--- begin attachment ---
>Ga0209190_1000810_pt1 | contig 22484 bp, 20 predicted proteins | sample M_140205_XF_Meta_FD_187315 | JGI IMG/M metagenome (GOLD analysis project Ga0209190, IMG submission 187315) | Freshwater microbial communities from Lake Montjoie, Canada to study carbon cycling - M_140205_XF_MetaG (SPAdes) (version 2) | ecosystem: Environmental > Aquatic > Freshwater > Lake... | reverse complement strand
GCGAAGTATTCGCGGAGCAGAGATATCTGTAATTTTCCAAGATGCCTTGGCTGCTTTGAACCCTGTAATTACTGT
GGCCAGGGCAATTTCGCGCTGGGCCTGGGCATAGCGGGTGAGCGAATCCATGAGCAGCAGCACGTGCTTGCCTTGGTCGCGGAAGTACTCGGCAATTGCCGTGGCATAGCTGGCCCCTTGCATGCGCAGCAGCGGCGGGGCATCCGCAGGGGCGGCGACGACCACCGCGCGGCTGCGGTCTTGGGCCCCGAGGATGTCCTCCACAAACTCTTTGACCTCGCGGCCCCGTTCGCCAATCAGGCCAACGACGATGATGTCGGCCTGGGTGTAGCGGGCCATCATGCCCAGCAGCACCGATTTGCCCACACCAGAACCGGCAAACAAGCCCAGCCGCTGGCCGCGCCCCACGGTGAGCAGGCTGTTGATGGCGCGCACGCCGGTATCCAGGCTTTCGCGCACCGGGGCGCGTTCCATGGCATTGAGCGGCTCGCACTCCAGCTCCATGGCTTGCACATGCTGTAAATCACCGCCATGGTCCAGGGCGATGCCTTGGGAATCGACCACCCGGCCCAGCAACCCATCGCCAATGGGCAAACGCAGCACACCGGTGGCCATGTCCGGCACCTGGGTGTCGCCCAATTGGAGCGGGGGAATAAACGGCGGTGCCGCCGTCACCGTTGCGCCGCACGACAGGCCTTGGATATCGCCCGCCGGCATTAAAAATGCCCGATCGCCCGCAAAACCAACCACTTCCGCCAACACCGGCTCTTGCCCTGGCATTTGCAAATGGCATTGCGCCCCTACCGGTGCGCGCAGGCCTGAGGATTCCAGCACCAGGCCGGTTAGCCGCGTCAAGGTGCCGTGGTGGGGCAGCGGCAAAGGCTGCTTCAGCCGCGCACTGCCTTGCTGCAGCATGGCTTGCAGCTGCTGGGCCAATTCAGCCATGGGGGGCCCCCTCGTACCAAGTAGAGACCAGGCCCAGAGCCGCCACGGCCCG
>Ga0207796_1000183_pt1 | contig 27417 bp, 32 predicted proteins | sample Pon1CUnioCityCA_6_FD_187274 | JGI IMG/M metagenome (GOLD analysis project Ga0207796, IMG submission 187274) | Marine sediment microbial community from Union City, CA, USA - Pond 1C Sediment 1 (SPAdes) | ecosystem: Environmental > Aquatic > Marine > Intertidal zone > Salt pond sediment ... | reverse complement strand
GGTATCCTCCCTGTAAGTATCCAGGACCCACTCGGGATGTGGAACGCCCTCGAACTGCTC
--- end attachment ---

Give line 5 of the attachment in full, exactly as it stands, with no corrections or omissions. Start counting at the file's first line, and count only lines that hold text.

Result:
GGTATCCTCCCTGTAAGTATCCAGGACCCACTCGGGATGTGGAACGCCCTCGAACTGCTC